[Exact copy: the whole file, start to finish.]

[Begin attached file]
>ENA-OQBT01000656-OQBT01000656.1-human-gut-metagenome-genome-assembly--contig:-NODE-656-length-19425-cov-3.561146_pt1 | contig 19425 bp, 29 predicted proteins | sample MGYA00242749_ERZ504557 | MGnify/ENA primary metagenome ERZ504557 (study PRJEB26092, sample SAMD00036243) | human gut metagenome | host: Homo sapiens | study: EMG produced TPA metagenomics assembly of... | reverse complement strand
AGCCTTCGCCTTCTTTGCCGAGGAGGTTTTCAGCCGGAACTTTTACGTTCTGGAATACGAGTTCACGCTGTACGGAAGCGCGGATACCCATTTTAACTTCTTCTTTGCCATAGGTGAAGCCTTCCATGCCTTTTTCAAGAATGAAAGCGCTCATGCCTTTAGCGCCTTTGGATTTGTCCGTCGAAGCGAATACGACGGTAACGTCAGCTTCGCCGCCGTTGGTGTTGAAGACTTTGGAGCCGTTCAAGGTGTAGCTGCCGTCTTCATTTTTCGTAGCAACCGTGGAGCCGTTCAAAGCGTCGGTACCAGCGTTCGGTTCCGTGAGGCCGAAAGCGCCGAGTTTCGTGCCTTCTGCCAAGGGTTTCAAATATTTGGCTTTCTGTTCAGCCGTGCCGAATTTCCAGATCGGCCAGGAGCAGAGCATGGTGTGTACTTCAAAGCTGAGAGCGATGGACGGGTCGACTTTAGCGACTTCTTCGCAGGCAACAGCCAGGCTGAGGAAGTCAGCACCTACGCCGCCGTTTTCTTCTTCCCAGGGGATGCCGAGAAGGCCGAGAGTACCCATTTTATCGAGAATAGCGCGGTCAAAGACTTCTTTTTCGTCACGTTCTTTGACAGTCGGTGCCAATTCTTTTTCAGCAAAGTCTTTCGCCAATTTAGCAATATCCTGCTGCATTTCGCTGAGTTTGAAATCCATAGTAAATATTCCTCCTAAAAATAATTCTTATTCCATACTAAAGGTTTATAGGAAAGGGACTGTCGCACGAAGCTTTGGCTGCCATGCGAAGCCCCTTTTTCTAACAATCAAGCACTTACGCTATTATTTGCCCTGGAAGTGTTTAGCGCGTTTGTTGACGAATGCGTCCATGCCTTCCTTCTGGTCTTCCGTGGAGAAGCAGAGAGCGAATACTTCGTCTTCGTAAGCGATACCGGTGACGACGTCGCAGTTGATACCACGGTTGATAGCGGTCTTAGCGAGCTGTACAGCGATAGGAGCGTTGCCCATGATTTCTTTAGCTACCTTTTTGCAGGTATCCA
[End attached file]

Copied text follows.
>ENA-OQBT01000656-OQBT01000656.1-human-gut-metagenome-genome-assembly--contig:-NODE-656-length-19425-cov-3.561146_pt1 | contig 19425 bp, 29 predicted proteins | sample MGYA00242749_ERZ504557 | MGnify/ENA primary metagenome ERZ504557 (study PRJEB26092, sample SAMD00036243) | human gut metagenome | host: Homo sapiens | study: EMG produced TPA metagenomics assembly of... | reverse complement strand
AGCCTTCGCCTTCTTTGCCGAGGAGGTTTTCAGCCGGAACTTTTACGTTCTGGAATACGAGTTCACGCTGTACGGAAGCGCGGATACCCATTTTAACTTCTTCTTTGCCATAGGTGAAGCCTTCCATGCCTTTTTCAAGAATGAAAGCGCTCATGCCTTTAGCGCCTTTGGATTTGTCCGTCGAAGCGAATACGACGGTAACGTCAGCTTCGCCGCCGTTGGTGTTGAAGACTTTGGAGCCGTTCAAGGTGTAGCTGCCGTCTTCATTTTTCGTAGCAACCGTGGAGCCGTTCAAAGCGTCGGTACCAGCGTTCGGTTCCGTGAGGCCGAAAGCGCCGAGTTTCGTGCCTTCTGCCAAGGGTTTCAAATATTTGGCTTTCTGTTCAGCCGTGCCGAATTTCCAGATCGGCCAGGAGCAGAGCATGGTGTGTACTTCAAAGCTGAGAGCGATGGACGGGTCGACTTTAGCGACTTCTTCGCAGGCAACAGCCAGGCTGAGGAAGTCAGCACCTACGCCGCCGTTTTCTTCTTCCCAGGGGATGCCGAGAAGGCCGAGAGTACCCATTTTATCGAGAATAGCGCGGTCAAAGACTTCTTTTTCGTCACGTTCTTTGACAGTCGGTGCCAATTCTTTTTCAGCAAAGTCTTTCGCCAATTTAGCAATATCCTGCTGCATTTCGCTGAGTTTGAAATCCATAGTAAATATTCCTCCTAAAAATAATTCTTATTCCATACTAAAGGTTTATAGGAAAGGGACTGTCGCACGAAGCTTTGGCTGCCATGCGAAGCCCCTTTTTCTAACAATCAAGCACTTACGCTATTATTTGCCCTGGAAGTGTTTAGCGCGTTTGTTGACGAATGCGTCCATGCCTTCCTTCTGGTCTTCCGTGGAGAAGCAGAGAGCGAATACTTCGTCTTCGTAAGCGATACCGGTGACGACGTCGCAGTTGATACCACGGTTGATAGCGGTCTTAGCGAGCTGTACAGCGATAGGAGCGTTGCCCATGATTTCTTTAGCTACCTTTTTGCAGGTATCCA